Romantic partnerships tend to begin on a positive note. We all remember the warm fuzzy feeling on that first date, that first kiss. Over time, couples tend to experience changes in the relationship – sometimes positive, sometimes less so.
Sometimes the concern is that the “spark” is gone. Sometime a couple feels
like they just keep missing each other, which results in feeling disconnected, distant, and a couple fighting more frequently than they used to. Other times, a couple may be stuck at the crossroads of a major life decision. Or, they may have taken on stress from other family members or situations, and this is now weighing heavy on both partners. Regardless of what is happening, there is concern and a desire to improve the dynamic. Therefore, each partnership deserves a tailored approach specific to what is happening in the relationship.
Many couples struggle with issues such as:
- Loss of trust
- Anger or hurt
- Major life decisions
- Family issues
- Sex and intimacy
One of the most important dynamics in relationships has to do with intimacy and mystery.
Esther Perel, a psychotherapist and expert of human relationships and sexuality, sees romantic relationships through the idea of paradox. While many of us crave stability and security in our relationships, we also hope for excitement.
It becomes easy to fall into patterns, to go through the motions in our own intimate relationships. Remaining aloof and distant, however, can threaten that same stable relationship we so desire. The key, then, is to maintain a healthy balance, and couples therapy is the ideal place to learn how to do so.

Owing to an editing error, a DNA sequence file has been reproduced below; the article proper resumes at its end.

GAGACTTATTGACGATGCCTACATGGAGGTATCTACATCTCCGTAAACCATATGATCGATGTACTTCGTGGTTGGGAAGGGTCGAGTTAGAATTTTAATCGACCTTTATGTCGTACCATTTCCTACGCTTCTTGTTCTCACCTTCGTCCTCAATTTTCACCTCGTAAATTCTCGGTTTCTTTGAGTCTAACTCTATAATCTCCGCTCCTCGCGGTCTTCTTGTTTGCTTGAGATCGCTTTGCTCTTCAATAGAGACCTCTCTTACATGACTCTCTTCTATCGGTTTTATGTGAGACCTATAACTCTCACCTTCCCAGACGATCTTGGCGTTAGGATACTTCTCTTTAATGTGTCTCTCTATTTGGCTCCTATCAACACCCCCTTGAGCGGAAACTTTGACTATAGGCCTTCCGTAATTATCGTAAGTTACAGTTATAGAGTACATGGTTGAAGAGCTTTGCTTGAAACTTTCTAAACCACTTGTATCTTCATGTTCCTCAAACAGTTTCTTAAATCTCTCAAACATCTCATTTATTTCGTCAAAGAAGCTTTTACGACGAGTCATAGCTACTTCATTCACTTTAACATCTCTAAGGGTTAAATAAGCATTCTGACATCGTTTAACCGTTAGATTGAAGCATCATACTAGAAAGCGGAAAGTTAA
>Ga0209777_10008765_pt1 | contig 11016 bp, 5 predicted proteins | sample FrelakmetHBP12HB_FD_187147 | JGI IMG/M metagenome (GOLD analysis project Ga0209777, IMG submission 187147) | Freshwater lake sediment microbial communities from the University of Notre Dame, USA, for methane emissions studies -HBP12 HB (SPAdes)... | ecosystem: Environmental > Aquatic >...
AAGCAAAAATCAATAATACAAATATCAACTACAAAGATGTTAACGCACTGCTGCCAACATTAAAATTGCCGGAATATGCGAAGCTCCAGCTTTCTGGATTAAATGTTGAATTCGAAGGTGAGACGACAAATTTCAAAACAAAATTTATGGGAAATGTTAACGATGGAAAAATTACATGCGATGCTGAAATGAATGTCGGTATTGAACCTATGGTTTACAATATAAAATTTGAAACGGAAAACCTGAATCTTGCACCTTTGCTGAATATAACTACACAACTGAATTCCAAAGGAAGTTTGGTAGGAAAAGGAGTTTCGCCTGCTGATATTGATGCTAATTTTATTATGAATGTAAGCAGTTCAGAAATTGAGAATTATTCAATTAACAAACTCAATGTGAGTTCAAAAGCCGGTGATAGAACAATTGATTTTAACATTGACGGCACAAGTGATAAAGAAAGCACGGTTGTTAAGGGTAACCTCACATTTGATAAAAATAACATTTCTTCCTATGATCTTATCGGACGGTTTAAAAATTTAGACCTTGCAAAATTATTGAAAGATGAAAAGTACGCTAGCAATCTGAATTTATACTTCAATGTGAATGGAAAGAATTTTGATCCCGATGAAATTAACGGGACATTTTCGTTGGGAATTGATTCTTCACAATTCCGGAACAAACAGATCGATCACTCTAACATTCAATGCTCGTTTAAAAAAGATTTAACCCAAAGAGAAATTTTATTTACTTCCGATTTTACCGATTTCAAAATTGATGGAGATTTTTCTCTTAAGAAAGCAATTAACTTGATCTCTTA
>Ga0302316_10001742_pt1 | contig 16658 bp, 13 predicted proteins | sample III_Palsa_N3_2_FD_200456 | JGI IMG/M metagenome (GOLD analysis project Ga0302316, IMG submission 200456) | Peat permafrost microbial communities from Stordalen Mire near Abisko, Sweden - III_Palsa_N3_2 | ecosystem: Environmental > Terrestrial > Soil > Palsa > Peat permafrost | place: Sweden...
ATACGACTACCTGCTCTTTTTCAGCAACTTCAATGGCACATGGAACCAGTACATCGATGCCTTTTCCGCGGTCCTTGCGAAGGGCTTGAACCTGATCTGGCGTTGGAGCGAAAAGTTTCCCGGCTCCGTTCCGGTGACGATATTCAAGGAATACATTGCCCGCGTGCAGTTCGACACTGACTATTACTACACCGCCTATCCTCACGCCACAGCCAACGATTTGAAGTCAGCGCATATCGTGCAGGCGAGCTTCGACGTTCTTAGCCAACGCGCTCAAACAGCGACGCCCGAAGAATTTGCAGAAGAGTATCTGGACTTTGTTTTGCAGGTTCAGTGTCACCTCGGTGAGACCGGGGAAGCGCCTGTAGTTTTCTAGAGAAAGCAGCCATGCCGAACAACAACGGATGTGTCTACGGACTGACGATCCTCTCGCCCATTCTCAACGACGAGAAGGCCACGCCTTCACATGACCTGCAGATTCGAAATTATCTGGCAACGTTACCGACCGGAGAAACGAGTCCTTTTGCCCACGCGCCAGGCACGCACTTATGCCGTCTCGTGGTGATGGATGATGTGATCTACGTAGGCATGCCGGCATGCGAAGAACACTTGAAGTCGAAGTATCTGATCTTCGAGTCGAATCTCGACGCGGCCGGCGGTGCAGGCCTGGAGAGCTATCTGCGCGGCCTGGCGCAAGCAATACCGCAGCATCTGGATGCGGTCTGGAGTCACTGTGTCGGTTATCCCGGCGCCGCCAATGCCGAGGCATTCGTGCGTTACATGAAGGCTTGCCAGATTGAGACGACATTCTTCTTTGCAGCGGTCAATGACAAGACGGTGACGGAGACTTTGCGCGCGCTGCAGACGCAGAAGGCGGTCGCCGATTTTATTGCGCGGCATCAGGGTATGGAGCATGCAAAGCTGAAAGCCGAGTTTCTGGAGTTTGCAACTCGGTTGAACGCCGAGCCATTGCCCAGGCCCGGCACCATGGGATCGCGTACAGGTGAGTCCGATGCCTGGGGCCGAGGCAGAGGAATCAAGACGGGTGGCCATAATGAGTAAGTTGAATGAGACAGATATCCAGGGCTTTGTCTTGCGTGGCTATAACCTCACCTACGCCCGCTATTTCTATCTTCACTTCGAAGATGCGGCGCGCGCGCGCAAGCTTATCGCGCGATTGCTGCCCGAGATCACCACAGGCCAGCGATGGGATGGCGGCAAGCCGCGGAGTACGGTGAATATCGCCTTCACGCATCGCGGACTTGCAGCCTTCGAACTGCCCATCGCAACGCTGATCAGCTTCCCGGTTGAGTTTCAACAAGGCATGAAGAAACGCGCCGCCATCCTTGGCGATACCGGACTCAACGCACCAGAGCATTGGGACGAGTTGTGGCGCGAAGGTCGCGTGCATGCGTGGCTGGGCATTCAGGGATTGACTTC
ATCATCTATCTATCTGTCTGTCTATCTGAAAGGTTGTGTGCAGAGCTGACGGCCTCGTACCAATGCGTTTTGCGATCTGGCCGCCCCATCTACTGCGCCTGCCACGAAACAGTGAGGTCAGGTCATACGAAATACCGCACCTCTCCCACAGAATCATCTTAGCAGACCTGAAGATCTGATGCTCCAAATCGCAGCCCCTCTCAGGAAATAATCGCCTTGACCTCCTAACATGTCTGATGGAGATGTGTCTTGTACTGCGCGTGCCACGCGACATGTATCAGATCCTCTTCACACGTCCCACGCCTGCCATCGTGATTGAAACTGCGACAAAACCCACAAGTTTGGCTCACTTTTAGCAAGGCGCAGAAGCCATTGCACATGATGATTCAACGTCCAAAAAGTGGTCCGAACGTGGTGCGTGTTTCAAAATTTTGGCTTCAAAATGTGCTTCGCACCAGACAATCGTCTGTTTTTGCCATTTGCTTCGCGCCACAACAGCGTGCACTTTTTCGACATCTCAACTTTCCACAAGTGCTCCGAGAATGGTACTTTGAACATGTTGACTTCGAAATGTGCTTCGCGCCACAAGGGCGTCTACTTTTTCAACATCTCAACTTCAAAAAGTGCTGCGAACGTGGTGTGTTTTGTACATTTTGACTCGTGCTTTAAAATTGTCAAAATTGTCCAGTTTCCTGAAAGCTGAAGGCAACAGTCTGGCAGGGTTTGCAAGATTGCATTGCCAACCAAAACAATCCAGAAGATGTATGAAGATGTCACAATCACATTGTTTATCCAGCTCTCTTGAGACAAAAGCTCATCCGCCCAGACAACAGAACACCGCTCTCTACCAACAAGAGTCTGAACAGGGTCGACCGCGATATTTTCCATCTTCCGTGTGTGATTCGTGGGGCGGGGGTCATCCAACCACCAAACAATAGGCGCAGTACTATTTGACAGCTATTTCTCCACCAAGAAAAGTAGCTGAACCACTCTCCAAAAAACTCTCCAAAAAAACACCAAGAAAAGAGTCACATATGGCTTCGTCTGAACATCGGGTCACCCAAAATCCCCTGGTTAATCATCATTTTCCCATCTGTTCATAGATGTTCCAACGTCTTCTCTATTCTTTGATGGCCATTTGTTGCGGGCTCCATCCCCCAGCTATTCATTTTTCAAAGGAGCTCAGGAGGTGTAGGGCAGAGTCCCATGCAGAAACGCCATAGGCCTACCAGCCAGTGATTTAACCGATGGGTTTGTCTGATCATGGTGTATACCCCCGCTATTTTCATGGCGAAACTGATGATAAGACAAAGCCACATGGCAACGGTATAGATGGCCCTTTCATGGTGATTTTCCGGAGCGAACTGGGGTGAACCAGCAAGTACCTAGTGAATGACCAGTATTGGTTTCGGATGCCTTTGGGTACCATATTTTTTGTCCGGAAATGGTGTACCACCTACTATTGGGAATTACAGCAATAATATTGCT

Couples therapy can be the most beautiful and challenging process. The process requires people to get to know themselves better, recognize the assumptions and patterns implicit in the relationship, and turn toward their partner to work together.
What is premarital therapy (or pre-marital counseling)?
If you and your partner are considering marriage, premarital therapy can help ease your transition and prepare you for a long-lasting union.
Premarital therapy is all about providing a safe haven to process, prepare, and be excited about your marriage. Research has consistently shown that premarital counseling can positively impact the relationship and prepare the couple for the stressors that come with marriage (Carrol & Doherty, 2003).
Common issues that come up in premarital therapy might include:
- Worries about trust or commitment
- Expectations regarding sex and intimacy
- Ability to manage and cope with stress
- Differences in religion or political views
- Apprehension regarding marriage
- Previous relationships or divorce
- Family dynamics
How can couples therapy help?
Couples who are motivated to improve the relationship can benefit from treatment (Lundblad & Hansson, 2006). Psychotherapy is the first line of treatment for families and couples who are looking to enhance their connections and move past the dysfunction (Shadish et al, 1995). As you meet together with a counselor, you will learn how to communicate well, identify disruptive patterns, and work better as a unit. The psychotherapist works hard to help everyone feel supported by maintaining a non-judgmental stance and prioritizing safety and healing.
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